There are historical moments that are forever seared in one’s memory. We will always remember where we were when:
- Kennedy was shot,
- King was assassinated,
- Harvey Milk and George Moscone were killed,
- The Challenger exploded,
- The ’89 earthquake rumbled,
- The Twin Towers collapsed,
- Obama was elected,
- Oscar Grant was killed at the Fruitvale station.
And now, where we were when the Supreme Court made marriage equality the law of the land.
For the record, I was in Planet Fitness. My workout routine suddenly included cardio crying.
This day has come because the love that dared not say its name finally uttered it aloud. Came out of the closet and into the streets, held fast to hope against despair, organized and lobbied, believed when all felt lost, kept dreaming nonetheless, and reached for rights long denied.
We are surrounded this day by saints who are no longer with us, who made a way where there was no way, who inspired us to dream boldly and in rainbow colors, whose passion for justice fueled a fire in us when our souls were weary. We are here because of their tenacity and vision.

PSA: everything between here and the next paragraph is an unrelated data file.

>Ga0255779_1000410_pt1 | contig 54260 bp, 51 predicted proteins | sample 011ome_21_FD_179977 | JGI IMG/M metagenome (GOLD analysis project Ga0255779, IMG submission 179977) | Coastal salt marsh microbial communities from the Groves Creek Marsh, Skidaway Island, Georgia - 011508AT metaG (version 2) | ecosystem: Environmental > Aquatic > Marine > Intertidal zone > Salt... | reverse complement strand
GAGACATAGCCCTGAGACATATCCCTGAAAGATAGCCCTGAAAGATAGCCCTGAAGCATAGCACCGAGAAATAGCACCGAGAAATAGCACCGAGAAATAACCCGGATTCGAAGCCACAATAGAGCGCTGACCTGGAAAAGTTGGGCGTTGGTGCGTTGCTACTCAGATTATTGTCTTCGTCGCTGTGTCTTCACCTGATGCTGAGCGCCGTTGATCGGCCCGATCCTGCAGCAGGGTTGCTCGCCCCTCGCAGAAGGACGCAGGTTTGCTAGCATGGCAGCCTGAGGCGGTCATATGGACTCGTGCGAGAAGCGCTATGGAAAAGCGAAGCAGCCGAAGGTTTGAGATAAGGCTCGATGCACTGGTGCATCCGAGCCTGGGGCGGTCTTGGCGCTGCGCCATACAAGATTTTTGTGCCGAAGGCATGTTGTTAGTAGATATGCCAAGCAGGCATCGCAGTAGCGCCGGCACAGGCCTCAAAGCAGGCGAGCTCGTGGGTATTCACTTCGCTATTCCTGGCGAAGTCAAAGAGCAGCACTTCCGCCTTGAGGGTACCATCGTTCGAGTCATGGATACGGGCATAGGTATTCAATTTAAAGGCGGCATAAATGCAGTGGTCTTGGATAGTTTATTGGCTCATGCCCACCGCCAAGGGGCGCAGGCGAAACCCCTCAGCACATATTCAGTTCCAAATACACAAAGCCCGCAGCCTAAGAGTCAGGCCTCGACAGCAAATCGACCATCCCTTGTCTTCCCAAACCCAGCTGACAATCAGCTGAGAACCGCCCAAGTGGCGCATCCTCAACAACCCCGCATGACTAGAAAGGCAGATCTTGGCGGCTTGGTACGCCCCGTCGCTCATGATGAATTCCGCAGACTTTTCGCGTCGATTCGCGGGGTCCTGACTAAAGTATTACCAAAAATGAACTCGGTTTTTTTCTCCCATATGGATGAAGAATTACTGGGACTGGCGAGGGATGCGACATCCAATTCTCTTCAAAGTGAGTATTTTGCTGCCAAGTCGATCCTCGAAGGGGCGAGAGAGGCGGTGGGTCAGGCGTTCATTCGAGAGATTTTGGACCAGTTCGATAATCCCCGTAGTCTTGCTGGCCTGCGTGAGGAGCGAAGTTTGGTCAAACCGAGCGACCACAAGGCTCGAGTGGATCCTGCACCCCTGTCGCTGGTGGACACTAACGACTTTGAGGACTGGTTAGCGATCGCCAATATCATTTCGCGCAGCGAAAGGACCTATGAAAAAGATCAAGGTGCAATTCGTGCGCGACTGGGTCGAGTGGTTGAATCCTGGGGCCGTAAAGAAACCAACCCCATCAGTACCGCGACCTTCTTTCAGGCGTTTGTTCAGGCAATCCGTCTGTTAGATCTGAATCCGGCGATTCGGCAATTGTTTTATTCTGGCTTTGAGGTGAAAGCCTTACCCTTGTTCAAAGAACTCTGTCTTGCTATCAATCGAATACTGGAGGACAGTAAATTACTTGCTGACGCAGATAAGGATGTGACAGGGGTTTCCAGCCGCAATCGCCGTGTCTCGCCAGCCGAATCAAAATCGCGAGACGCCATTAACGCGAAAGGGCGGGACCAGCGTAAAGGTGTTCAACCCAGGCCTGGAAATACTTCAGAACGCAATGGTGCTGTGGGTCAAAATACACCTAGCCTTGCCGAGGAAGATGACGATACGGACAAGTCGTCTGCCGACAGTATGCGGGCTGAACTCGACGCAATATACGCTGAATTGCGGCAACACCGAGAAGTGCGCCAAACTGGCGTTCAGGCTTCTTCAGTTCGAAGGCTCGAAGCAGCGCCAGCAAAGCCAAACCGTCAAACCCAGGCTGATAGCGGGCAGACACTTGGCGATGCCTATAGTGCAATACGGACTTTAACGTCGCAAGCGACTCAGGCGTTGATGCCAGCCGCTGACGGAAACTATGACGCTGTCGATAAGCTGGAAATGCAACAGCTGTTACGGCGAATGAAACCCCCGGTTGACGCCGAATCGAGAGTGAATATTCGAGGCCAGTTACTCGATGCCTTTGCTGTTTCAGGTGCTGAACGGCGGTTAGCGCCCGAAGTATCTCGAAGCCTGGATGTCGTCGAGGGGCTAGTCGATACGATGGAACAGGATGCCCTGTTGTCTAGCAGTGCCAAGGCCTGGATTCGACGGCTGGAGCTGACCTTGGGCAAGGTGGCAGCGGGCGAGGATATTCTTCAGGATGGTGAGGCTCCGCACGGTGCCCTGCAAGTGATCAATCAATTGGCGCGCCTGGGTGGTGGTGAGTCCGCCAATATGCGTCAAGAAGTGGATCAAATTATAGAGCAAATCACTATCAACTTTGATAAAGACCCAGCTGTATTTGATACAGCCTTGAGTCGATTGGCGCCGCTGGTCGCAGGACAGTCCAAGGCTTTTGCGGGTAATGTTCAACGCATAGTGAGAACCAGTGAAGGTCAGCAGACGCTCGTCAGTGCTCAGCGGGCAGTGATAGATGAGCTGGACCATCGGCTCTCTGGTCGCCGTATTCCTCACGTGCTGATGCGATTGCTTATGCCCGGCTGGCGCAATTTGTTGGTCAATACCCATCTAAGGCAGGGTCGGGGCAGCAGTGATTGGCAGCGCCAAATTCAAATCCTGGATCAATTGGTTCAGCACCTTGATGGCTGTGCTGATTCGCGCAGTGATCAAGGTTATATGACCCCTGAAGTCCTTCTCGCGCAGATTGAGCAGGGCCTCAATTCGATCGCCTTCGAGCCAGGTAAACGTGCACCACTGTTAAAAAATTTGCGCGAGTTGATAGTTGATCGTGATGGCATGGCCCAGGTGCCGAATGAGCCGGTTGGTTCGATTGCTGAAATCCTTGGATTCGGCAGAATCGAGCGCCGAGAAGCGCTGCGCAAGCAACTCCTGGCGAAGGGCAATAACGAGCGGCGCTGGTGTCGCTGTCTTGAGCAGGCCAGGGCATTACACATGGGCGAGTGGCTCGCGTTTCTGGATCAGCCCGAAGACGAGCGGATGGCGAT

We are here today mindful, too, of those who will come after us: those LGBTQ children and youth, teenagers and young people. Because of today’s Supreme Court decision, we pray that their lives will be free from the stifling closets many of us had to emerge from, will be free from taunts and bullying, will be free from violence and oppression, because — thanks to the hard work of so many — the law of this land no longer deems our love and relationships less-than, unequal, and unworthy.
Let the love and joy that exists in our community bubble up and over the United States of America, so that this country can experience an infusion of love’s power, which it so desperately needs. For hatred still seeks to stifle, strangle, and destroy individuals, families and entire communities. Nowhere has that more vividly and violently expressed as it has in Charleston, SC, at the Emanuel AME Church. As Cedric Harmon aptly penned today: “Perhaps this is a moment for our nation and our movement to acknowledge that LGBT people of color are fighting for our lives — not just for our way to the altar.”
Today, let us celebrate! Let us live into the joy of this historic moment, living into love’s promise, and then, tomorrow, may we rise to once again commit ourselves to the work of justice, for communities of color, for the poor, for the differently abled, for children, for transfolk, as we, all of us, every single one of us, work together to help the moral arc of the universe bend towards justice.
Reverend Dr. Karen P. Oliveto, Senior Pastor